WICET stoush could cost Aurizon $27M

A DISPUTE between coal mine owners and Aurizon over the cost of a rail link to the Wiggins Island Coal Export Terminal in Queensland could bite into the rail group’s earnings by up to $27 million.

Lou Caruana

Aurizon Network, has received notices, the validity of which it disputes, from seven of the eight Wiggins Island Rail project coal mine customers.

Those notices purport to exercise a right under the relevant agreements to reduce the financial exposure of those customers to Aurizon Network in respect of the Wiggins Island Rail project.

Aurizon Network and eight coal companies are parties to Wiggins Island Rail Project Deeds, which Aurizon announced on 5 September 2011.

Under the Project Deeds Aurizon Network was to receive payments, which would deliver an above regulatory return on its investment in the $831 million Wiggins Island Rail Project, in return for Aurizon Network agreeing to develop the project on time and for a lower than forecast cost.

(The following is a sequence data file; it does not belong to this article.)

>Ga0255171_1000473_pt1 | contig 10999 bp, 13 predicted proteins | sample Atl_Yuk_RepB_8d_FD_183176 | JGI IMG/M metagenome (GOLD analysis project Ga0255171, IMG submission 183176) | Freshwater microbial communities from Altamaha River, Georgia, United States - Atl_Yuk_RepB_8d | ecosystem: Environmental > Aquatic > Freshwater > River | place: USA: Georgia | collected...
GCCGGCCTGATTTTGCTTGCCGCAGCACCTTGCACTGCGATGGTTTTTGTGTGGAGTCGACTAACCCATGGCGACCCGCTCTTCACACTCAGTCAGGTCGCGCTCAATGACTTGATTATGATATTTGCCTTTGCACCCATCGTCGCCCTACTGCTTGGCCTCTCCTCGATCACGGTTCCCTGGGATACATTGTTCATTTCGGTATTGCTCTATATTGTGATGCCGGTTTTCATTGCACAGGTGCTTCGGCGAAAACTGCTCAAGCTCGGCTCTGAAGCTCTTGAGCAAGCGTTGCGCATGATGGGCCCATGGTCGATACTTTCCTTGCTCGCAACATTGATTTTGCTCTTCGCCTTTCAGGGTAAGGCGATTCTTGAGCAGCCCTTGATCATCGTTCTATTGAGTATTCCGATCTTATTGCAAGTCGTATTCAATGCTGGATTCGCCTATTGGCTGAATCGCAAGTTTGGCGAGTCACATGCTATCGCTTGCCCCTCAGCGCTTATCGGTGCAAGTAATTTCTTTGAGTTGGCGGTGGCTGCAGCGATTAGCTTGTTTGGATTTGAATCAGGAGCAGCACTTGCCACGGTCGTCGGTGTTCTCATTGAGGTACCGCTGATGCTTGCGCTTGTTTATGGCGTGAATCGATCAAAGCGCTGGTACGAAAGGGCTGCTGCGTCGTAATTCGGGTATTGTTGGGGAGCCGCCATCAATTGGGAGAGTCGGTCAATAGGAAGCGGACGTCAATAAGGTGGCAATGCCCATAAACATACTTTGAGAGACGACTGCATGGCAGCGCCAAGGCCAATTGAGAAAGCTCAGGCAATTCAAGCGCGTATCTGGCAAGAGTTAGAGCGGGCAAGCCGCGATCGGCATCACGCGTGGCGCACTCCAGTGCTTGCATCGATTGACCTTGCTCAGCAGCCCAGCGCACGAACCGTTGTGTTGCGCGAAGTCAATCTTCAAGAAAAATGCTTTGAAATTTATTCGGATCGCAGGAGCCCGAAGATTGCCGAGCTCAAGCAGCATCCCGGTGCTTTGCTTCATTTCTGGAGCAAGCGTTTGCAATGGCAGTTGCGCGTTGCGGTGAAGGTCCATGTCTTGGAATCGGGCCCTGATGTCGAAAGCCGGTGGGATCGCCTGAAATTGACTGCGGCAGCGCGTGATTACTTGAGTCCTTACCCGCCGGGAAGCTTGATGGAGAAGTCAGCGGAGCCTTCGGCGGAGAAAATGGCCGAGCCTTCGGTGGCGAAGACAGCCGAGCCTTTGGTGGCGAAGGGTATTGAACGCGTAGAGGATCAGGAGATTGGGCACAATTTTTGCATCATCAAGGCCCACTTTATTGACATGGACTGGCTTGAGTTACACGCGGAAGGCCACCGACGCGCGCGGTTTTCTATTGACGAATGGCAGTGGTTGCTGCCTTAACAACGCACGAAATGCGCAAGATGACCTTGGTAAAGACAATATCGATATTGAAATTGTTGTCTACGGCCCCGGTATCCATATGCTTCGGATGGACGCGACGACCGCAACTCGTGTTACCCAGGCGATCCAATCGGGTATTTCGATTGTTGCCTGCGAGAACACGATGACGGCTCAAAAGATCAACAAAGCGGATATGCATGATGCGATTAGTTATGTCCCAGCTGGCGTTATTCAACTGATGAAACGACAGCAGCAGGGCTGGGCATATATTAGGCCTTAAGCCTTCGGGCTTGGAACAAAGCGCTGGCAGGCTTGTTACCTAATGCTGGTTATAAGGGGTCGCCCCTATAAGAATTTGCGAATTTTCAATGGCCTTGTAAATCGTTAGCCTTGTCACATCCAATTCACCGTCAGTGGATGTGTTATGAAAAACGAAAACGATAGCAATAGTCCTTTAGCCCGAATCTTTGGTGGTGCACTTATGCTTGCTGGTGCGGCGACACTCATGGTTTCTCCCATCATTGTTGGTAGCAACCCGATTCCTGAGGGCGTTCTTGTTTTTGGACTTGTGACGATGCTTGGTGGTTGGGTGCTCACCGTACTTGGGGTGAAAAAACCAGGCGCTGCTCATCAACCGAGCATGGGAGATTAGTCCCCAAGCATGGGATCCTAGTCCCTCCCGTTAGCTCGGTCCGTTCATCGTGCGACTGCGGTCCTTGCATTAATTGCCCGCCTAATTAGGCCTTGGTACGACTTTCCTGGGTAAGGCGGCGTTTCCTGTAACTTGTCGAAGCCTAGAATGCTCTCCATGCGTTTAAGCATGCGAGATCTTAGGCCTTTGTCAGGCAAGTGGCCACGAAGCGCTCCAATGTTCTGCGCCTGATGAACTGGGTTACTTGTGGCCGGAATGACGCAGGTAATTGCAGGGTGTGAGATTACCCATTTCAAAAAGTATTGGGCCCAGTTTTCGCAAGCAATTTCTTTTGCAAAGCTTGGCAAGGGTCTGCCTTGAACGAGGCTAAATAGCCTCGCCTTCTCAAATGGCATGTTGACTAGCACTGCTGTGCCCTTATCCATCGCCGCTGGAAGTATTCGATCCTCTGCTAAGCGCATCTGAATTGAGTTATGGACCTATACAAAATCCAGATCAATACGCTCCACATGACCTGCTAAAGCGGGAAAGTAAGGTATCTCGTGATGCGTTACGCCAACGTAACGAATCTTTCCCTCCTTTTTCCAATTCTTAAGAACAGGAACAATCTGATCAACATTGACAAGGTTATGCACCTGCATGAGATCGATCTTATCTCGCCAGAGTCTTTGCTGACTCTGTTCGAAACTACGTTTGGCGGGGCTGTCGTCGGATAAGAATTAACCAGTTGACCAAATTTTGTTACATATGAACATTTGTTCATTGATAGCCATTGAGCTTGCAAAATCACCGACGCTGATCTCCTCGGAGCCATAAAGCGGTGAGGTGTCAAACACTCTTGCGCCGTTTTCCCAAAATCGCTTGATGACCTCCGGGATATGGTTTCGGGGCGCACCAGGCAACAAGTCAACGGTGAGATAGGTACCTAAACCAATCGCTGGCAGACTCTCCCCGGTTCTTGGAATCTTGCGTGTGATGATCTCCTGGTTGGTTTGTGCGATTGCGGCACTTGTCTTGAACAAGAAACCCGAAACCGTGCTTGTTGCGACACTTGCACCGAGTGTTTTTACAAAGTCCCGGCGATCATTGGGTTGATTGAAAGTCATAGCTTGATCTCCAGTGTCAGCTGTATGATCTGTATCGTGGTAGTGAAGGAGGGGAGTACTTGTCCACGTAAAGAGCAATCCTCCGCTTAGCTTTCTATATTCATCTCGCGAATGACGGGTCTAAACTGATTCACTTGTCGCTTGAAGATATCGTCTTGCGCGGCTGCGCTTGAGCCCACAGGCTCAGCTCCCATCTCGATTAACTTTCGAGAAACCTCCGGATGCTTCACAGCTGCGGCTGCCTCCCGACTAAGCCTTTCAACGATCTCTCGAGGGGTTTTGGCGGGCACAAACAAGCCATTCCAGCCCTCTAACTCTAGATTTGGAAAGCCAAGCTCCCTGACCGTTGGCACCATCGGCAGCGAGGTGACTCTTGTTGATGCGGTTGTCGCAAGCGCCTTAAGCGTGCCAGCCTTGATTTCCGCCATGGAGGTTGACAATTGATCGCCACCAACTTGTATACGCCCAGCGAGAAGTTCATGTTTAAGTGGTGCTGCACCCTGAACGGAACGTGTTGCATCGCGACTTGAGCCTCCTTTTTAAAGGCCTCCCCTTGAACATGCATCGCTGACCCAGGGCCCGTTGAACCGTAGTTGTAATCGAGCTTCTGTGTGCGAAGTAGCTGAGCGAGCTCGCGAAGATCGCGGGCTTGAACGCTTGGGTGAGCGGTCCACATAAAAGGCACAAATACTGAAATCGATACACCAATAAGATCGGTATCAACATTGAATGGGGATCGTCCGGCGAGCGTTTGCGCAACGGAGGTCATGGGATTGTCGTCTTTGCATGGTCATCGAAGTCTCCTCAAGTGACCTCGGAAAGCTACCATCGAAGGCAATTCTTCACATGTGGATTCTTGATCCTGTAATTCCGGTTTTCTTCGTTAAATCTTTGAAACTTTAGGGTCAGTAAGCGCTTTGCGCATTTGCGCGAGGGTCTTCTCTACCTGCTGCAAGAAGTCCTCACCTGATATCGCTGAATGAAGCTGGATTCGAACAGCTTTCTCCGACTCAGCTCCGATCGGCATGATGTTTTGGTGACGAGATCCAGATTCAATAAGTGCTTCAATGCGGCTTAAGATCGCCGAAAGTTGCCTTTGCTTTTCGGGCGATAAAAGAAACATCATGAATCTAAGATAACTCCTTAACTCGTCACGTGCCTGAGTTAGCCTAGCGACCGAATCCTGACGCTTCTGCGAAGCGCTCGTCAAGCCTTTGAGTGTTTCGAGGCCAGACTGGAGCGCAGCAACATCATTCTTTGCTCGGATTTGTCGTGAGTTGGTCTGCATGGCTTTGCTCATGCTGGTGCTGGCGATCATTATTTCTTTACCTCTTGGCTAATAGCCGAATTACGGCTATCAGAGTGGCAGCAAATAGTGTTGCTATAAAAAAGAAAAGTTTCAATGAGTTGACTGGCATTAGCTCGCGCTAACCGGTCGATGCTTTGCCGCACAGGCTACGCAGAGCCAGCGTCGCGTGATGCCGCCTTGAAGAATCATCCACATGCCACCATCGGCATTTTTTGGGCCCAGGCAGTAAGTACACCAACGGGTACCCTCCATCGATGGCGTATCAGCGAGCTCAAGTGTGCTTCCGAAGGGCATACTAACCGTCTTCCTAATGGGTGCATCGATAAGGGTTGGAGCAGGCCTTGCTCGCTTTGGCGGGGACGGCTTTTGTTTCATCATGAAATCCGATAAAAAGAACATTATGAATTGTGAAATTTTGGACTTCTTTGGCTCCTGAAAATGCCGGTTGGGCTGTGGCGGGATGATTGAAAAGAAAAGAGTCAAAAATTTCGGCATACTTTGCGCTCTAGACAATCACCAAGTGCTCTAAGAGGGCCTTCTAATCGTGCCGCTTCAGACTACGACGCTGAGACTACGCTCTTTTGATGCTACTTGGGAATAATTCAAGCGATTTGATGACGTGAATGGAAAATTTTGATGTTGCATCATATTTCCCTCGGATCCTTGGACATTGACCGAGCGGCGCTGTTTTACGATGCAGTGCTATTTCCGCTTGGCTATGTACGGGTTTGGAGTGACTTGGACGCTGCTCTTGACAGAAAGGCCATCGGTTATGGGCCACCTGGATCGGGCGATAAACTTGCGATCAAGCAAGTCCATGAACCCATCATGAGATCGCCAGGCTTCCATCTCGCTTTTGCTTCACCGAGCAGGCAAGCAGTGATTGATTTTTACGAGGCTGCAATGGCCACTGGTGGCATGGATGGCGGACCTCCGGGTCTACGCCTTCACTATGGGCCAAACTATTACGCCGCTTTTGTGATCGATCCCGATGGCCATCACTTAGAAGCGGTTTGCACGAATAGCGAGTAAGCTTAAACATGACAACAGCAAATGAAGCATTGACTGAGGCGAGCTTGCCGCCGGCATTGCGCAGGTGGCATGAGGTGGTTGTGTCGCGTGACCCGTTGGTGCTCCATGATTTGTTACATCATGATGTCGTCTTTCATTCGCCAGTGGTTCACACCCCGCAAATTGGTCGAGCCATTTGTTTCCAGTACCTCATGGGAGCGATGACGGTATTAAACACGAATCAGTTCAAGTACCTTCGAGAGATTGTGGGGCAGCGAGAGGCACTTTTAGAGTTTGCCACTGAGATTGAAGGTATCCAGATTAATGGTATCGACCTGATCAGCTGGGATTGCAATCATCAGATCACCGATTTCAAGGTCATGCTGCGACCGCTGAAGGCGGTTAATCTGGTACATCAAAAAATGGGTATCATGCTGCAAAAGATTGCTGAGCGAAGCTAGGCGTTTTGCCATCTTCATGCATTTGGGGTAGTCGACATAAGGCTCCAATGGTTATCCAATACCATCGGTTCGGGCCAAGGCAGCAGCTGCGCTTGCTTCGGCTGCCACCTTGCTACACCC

Aurizon claims both of these conditions have been achieved.

“The effect of the notices, if valid, would be to substantially reduce the above regulatory return component of project revenue that Aurizon Network will receive under the Project Deeds,” Aurizon said.

“The exact impact would be dependent upon a number of variables by which the above regulatory return component is calculated, some of which are yet to be determined. Accordingly, at this point in time Aurizon can provide guidance that the annual impact would be in a range from $0 to $27 million in Earnings Before Interest and Tax per annum over the 19.5 year life of the above regulatory return component.”

The impact of the notices, if valid, in this financial year is more limited, at a maximum of $10 million in EBIT, the company said.

Aurizon Network delivered first rail for the project in April 2015 and trial coal shipments began in May 2015.